Harper may be sav­ior Yan­kees need when he hits free agency

The Washington Times Daily - - SPORTS - THOM LOVERRO

Wel­come home, Bryce Harper. You had a busy road trip for a guy hit­ting .154 for the last week. By the way, you’ll have to wait a while be­fore your new fa­vorite team, the Chicago Cubs, come to town. They’ll be in at the end of the month.

The last we saw Harper, he was telling youth base­ball play­ers that their par­tic­i­pa­tion tro­phies were worth­less and the only thing that mat­tered was be­ing num­ber one.

A few days later, he was charg­ing the mound in San Fran­cisco to fight San Fran­cisco Gi­ants re­liever Hunter Strick­land, who clearly hit Harper with a pur­pose pitch over a grudge he was car­ry­ing from the 2014 Na­tional League Di­vi­sion Se­ries.

By the way, the word is that Strick­land had told Buster Posey and his Gi­ants team­mates that the pitch was com­ing and not to stop Harper when he charged the mound. Strick­land wanted a piece of Harper, who seems to re­ally get un­der the skin of re­lief pitch­ers in par­tic­u­lar – even ones on his own team.

Soon, ev­ery piece of Harper will be up for bid.

The road trip ended with vet­eran base­ball re­porter Peter Gam­mons say­ing that the Cubs — the 2016 World Se­ries cham­pi­ons — were now Harper’s team of choice when he be­comes a free agent af­ter the 2018 sea­son.

“You know, I have peo­ple tell me that Bryce Harper re­ally would pre­fer to play for the Cubs,” Gam­mons told 670 The Score ra­dio in Chicago last week.

Now, that could have evolved through all sorts of dif­fer­ent cir­cum­stances — pos­si­bly Harper and Cubs star Kris Bryant, long-time friends, talk­ing about how cool it would be for them to play to­gether on the same team. Maybe it was some­thing that they talked about years ago when they were both youth base­ball stars back in Ne­vada. Or maybe it’s re­ally what

Harper wants.

Both are rep­re­sented by Scott Bo­ras, who in Harper likely has the first $400 mil­lion — wait, maybe $500 mil­lion — player in base­ball wait­ing to hit the mar­ket af­ter the Wash­ing­ton Na­tion­als con­trac­tual con­trol of the superstar ends fol­low­ing the 2018 sea­son.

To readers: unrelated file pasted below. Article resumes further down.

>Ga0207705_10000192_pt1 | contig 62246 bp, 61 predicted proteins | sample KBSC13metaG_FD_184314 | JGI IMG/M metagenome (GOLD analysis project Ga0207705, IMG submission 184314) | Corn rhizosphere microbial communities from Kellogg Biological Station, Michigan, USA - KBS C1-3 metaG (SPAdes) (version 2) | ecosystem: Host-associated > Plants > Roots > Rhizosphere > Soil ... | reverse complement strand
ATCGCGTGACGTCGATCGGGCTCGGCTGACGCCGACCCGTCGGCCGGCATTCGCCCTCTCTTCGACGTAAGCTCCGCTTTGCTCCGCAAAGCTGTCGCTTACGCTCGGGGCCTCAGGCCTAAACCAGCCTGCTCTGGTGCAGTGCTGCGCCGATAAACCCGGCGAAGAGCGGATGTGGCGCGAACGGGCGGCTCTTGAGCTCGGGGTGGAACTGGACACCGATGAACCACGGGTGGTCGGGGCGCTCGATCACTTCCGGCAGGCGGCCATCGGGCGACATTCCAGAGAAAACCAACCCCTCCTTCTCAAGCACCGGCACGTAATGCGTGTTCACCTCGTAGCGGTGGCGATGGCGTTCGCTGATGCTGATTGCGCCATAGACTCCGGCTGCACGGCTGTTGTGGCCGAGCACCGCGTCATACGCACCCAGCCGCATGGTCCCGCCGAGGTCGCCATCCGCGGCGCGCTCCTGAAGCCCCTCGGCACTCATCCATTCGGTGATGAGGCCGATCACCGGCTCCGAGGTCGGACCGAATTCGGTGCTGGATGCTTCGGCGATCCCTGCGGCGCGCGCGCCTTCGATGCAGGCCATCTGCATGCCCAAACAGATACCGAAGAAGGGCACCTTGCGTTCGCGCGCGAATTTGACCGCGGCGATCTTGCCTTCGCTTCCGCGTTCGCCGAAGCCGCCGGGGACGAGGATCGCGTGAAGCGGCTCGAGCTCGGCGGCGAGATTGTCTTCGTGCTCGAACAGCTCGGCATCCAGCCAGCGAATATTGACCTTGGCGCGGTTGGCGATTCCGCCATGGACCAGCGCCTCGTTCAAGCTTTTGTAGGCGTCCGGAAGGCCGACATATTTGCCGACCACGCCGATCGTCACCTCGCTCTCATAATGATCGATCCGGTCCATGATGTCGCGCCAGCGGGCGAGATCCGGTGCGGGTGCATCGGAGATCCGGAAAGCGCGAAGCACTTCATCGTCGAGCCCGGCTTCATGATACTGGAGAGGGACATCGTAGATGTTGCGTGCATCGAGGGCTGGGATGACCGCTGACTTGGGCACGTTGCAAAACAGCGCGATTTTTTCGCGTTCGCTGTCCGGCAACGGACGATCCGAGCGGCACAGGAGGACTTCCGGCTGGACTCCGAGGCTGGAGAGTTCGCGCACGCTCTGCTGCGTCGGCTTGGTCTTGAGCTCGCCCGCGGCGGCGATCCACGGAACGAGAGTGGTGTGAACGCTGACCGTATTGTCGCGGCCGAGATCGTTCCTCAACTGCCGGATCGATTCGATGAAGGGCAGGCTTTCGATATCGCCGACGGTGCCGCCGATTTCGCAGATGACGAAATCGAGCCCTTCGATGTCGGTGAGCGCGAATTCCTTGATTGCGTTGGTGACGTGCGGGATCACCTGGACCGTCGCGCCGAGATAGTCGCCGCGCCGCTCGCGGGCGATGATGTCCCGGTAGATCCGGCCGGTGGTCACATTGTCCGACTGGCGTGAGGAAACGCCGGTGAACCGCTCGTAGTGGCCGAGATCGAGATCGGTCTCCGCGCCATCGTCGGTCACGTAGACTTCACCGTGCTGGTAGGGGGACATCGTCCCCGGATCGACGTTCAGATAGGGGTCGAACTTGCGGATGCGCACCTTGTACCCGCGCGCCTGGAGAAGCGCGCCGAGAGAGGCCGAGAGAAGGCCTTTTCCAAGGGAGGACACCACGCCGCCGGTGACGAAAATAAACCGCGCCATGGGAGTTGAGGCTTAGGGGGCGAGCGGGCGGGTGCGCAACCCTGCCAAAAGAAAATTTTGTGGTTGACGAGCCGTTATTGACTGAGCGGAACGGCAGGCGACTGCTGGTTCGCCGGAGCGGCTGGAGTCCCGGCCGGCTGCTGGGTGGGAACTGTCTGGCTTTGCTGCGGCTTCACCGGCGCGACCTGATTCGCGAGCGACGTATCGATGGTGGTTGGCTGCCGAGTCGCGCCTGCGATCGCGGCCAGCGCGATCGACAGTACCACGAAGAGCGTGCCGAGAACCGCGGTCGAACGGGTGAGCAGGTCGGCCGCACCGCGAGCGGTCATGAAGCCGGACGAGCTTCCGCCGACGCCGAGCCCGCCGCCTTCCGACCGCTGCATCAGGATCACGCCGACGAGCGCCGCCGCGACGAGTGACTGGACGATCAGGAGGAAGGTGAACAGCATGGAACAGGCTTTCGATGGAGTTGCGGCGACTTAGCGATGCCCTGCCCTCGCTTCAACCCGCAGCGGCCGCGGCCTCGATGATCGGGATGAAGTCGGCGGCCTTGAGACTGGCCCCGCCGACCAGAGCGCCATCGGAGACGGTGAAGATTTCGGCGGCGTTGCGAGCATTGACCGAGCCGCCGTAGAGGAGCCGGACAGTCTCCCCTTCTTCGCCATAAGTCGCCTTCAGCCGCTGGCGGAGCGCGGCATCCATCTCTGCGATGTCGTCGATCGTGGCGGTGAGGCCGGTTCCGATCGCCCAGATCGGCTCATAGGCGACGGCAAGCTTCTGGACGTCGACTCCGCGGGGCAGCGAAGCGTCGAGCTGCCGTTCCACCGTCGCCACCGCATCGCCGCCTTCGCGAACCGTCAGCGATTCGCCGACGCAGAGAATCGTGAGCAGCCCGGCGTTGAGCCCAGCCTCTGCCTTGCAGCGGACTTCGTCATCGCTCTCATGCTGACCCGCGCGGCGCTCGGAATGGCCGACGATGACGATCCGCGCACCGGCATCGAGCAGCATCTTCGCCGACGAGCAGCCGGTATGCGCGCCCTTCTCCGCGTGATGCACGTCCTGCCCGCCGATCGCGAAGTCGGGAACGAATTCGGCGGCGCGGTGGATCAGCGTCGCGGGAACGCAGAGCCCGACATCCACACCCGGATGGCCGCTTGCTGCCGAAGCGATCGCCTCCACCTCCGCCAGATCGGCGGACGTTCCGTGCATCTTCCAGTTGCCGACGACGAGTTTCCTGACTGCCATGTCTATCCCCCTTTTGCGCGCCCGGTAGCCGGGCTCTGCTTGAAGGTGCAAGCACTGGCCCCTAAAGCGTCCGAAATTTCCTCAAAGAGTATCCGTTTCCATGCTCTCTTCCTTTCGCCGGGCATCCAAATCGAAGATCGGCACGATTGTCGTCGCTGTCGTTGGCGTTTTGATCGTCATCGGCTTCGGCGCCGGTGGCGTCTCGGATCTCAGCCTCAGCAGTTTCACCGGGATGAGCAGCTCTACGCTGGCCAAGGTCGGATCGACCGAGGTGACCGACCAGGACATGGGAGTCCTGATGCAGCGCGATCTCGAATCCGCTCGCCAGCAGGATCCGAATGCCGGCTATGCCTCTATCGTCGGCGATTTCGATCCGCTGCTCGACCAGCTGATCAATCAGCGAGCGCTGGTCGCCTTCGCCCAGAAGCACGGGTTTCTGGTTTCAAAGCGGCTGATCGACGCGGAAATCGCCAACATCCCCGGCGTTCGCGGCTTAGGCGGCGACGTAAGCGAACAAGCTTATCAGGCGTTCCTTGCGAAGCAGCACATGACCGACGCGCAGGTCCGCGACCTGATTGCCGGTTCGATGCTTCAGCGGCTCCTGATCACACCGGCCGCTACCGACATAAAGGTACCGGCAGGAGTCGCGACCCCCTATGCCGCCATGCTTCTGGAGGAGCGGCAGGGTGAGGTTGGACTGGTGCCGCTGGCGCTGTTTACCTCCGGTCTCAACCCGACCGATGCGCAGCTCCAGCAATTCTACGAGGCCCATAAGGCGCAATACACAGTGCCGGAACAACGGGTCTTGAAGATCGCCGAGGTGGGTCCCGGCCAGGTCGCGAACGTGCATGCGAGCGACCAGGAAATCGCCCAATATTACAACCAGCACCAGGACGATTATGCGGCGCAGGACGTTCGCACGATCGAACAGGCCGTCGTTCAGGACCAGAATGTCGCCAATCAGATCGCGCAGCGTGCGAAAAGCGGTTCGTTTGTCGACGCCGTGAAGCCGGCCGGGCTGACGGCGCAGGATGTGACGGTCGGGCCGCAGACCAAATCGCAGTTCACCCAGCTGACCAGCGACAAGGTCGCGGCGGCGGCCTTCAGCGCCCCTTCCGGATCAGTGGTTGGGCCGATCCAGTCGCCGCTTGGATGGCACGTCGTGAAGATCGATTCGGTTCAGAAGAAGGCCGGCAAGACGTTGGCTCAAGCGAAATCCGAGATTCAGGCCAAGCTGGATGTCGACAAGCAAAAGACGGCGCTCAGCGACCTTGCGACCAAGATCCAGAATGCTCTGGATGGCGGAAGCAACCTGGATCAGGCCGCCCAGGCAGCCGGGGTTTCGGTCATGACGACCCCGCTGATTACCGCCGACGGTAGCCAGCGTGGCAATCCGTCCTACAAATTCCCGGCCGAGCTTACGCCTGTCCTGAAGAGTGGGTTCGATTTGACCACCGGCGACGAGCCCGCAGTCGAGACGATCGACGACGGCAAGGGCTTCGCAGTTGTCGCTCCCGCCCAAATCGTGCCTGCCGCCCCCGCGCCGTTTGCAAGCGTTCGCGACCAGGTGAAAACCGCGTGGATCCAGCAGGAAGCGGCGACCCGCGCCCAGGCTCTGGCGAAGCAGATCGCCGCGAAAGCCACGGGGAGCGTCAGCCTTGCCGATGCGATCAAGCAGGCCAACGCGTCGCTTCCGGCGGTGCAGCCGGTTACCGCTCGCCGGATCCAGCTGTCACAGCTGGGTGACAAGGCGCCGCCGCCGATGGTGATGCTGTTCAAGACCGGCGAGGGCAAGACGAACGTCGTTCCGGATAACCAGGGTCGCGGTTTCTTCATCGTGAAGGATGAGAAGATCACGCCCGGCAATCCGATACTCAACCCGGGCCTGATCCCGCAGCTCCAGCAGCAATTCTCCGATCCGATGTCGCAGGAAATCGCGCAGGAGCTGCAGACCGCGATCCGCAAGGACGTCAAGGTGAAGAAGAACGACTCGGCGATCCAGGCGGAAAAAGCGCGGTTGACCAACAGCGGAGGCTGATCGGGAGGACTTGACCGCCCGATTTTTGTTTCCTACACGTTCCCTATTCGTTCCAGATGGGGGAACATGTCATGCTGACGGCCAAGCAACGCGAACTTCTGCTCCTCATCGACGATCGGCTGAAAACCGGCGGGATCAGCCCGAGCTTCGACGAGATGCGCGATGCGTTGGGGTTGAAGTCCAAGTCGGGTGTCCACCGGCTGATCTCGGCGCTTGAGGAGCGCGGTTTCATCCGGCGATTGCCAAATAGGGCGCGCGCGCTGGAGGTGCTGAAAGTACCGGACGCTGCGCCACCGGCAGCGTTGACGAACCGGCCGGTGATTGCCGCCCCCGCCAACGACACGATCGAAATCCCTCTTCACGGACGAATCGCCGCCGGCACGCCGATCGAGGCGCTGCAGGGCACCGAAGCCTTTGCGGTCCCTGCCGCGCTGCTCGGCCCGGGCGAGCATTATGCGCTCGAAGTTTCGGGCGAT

Gam­mons has since said his com­ments were mis­con­strued, and that if he had to guess, he would pick the New York Yan­kees as Harper’s next team.

Boy, this Harper con­tract story may wind up be­ing more fun than the Kirk Cousins con­tract chron­i­cles. We may not have cham­pi­onships in this town, but no one tops us when it comes to player con­tract con­tro­ver­sies.

The Yan­kees re­main a good guess. Plus, no one seems to be guess­ing that Harper stays here in Wash­ing­ton.

From the book, “The Last Nat­u­ral,” about Harper’s de­ci­sion to leave high school two years early, take his GED exam and, at the age of 16, play for the Col­lege of South­ern Ne­vada, a ju­nior col­lege with a top base­ball pro­gram:

“Bryce Harper started al­most ev­ery day be­fore sun­rise by glanc­ing at the vin­tage Mickey Man­tle poster on his bed­room wall be­fore charg­ing down­stairs. It’s a photo of the Mick sur­rounded by all of his base­ball cards with his sig­na­ture. Harper’s grand­fa­ther, Jim Brooks, had paid a buddy $800 for it and gave it to Bryce.

“His first few years in the game, Harper wore num­ber seven as a trib­ute to man­tle. When he was 10 some­one else on his Desert Storm club team had that num­ber and wouldn’t yield it. Harper set­tled on num­ber 34. Add the two fig­ures and it still hon­ored Man­tle. “Pin­stripes are in his blood” Brooks said.

The pin­stripes have been bleed­ing money of late at Yan­kee Sta­dium. They may need Harper.

Tick­ets and suite rev­enues at the ball­park have fallen by $166 mil­lion — a 42 per­cent loss — since the end of 2009, the year the new Yan­kee Sta­dium opened and the sea­son when the last World Se­ries cham­pi­onship for the fran­chise, ac­cord­ing to the New York Times. And even with the first-place Aaron Judge Yan­kees this year, at­ten­dance is down from last sea­son, when New York was a fourth-place team, by nearly 1,000 fans per game .

Re­port­edly, the Yan­kees are court­ing mil­len­ni­als to stop the bleed­ing.

Just con­sider Bryce Harper the Mil­len­nial Messiah.


Wash­ing­ton Na­tion­als out­fielder Bryce Harper may get un­der the skin of re­lief pitch­ers, but he will be a hot com­mod­ity when he be­comes a free agent af­ter the 2018 sea­son.

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